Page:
Sunday Coffee – The Power of Others

I was a mess this week, a big part in tribute to the time change messing with my sleep schedule, and hormone issues on top of that. But it’s not just that. This week really brought home to me just how important it is for me to stop remaining isolated.

Last weekend was a big one. It started on Friday night, with a nerdy board game night at my friend Jennine’s house. Jennine, Kristina, Alia, and I hung out and played Ticket to Ride (my first time playing). I almost didn’t go because it just felt so hard and exhausting, but I knew I’d be happy once I got there. It was frustrating, because I always feel so exhausted by going out, even though I’m an extrovert and actually feel really recharged by being around my friends! Somehow, over all these years, I never made the connection: It’s the actual leaving the house, the getting out, that’s the exhausting part. It’s the beating agoraphobic impulses that wears me out. The friends part? That’s the reward.

The rest of the weekend was great, too. Went out for boozy ice cream on Saturday with Stephanie, then over to Michael’s to pick up some supplies for my next group photoshoot. In the parking lot for the shopping center by Michael’s, there was a pop-up market with a ton of vendors that we wandered through, and made some fun little purchases and personal connections. On Sunday, I had lunch with some cousins that I hadn’t seen in over a year, and then I went to Alia’s house with another friend, Sisa, to have a Love is Blind watch party (which mostly involved chatting with the show running in the background, ha!).

Then Monday came, and I suddenly felt awful, and I ended up a mess for the rest of the week. All the way until Friday evening, when Sisa and Alia – who both had also not been feeling the best – came over to my house for our second Love is Blind watch party. Literally all three of us nearly canceled the watch party for our various emotional/mental health reasons, but we all made it (including me, who had to get off her bum to clean the house, ha!), and all three of us felt enormously better than we’d felt beforehand. Just having people around who you love and who love you, without any pressure or conditions, people you can say to, “Hey, I barely managed to shower today, don’t worry about looking nice for me” without worrying about their response – that’s priceless.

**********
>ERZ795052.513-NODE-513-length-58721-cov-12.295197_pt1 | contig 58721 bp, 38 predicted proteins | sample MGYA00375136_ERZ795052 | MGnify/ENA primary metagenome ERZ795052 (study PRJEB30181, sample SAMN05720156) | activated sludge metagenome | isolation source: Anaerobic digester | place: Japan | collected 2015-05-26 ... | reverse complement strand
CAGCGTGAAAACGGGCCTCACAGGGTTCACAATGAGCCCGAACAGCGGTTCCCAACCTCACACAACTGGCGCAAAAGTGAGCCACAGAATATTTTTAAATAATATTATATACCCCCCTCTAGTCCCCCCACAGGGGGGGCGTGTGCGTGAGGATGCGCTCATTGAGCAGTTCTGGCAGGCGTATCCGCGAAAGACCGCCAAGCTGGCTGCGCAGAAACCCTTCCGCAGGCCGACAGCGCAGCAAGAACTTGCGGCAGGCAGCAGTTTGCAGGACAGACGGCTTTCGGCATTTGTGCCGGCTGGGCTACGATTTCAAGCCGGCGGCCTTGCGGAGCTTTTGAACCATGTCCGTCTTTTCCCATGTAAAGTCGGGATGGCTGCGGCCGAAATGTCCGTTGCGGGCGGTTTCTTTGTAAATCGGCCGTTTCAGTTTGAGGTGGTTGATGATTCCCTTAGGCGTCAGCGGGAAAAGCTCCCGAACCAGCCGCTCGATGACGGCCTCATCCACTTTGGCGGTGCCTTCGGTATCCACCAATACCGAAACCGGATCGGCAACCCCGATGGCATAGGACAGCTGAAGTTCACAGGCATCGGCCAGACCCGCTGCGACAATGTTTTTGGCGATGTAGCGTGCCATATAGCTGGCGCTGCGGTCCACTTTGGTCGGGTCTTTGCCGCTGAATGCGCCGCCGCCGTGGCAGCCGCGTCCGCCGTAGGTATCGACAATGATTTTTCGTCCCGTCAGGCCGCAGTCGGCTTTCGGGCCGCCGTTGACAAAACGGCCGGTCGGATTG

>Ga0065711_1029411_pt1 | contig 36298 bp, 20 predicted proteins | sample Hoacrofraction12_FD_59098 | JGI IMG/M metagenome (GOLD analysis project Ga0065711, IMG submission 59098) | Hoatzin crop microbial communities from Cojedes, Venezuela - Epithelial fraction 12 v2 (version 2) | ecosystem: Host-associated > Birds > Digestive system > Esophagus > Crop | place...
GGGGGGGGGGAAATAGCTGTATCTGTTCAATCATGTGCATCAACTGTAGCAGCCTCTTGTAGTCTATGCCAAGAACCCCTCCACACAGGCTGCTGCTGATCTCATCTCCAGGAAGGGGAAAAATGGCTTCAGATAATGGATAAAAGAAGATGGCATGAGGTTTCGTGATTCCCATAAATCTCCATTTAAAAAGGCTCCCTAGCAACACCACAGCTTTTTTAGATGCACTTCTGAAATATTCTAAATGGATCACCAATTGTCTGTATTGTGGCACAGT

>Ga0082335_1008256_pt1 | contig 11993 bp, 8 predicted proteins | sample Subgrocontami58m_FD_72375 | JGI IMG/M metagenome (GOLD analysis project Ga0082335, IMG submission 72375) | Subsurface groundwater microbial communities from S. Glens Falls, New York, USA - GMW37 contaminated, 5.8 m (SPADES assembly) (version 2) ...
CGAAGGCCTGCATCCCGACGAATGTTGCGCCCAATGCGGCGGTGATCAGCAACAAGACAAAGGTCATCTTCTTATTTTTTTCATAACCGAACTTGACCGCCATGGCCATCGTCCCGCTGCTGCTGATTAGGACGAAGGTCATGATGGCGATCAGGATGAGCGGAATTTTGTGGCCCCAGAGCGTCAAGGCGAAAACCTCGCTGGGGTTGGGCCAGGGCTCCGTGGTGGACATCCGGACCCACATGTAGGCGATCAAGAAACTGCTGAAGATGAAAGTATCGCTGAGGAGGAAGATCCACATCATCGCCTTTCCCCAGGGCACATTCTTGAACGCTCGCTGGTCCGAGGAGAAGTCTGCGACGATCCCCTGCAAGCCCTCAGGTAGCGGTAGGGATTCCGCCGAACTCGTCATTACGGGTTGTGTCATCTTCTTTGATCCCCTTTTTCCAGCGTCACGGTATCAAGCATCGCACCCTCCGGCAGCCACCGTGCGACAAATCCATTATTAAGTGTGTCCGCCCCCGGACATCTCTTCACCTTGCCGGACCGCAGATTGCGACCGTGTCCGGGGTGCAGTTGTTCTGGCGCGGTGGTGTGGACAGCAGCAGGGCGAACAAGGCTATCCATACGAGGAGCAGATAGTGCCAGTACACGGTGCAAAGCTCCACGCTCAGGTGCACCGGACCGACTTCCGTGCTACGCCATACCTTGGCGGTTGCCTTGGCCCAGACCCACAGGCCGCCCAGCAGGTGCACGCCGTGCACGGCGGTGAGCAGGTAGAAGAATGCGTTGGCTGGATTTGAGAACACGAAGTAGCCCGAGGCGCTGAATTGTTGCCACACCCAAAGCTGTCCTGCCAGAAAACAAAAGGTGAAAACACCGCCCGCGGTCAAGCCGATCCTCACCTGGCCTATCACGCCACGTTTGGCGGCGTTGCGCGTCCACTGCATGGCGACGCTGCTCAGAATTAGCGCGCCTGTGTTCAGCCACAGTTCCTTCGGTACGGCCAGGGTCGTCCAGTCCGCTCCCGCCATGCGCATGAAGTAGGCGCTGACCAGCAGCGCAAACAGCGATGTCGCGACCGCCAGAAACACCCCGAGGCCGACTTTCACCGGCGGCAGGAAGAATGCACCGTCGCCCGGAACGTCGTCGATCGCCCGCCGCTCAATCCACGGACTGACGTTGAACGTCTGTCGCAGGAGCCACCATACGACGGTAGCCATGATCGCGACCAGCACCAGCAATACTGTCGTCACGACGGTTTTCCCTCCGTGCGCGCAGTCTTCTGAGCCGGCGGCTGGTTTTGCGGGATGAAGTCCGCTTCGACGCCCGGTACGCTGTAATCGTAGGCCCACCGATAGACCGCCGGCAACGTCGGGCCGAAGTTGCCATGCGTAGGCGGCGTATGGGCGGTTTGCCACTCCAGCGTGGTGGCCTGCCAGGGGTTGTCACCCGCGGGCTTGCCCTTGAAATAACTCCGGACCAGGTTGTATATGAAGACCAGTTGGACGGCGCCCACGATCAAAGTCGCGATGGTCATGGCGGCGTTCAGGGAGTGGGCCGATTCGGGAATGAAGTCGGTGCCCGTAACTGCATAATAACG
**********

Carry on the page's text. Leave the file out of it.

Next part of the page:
I have been so isolated this year. Ever since Shai and Hulud came into our lives on April 1st, I’ve closed myself off: stopped hiking, stopped going out, stopped everything. Then my kids peeled away to their own new lives this summer, and while I appreciate having my quiet time back, it’s definitely a double-edged sword. There was a time when I had to learn how to use that quiet time productively, and after losing it for 2.5 years to a pandemic, it’s like I’ve forgotten how. I’ve forgotten how to leave the house to go for a walk, or have a coffee with a friend, or spend time at the library. Life has been so isolated, not just since April, but generally since 2020, that I have to relearn how to use my time in a way that’s not just effective or productive, but beneficial to my emotional health. (Rather than actively harmful, which is where I’ve been for the last couple months, sitting around binge-watching TV and shutting off my brain so I don’t have to deal with my emotions.)

Of course, you can’t spend every day or every weekend jam-packed like last weekend. That would also get exhausting. But I’ve also watched how my entire spirit lifts when I take time out to be with others again, and I know it’s important for me to keep doing this. I need to relearn the balance, and it’s definitely time to sort through the coping mechanisms that kept me sane during the pandemic and discard those which are no longer serving me. It’s also time for me to get out into the world again, to experience life outside my home and comfort zone.

About Amanda

Agender empty-nester filling my time with cats, books, fitness, and photography. She/they.
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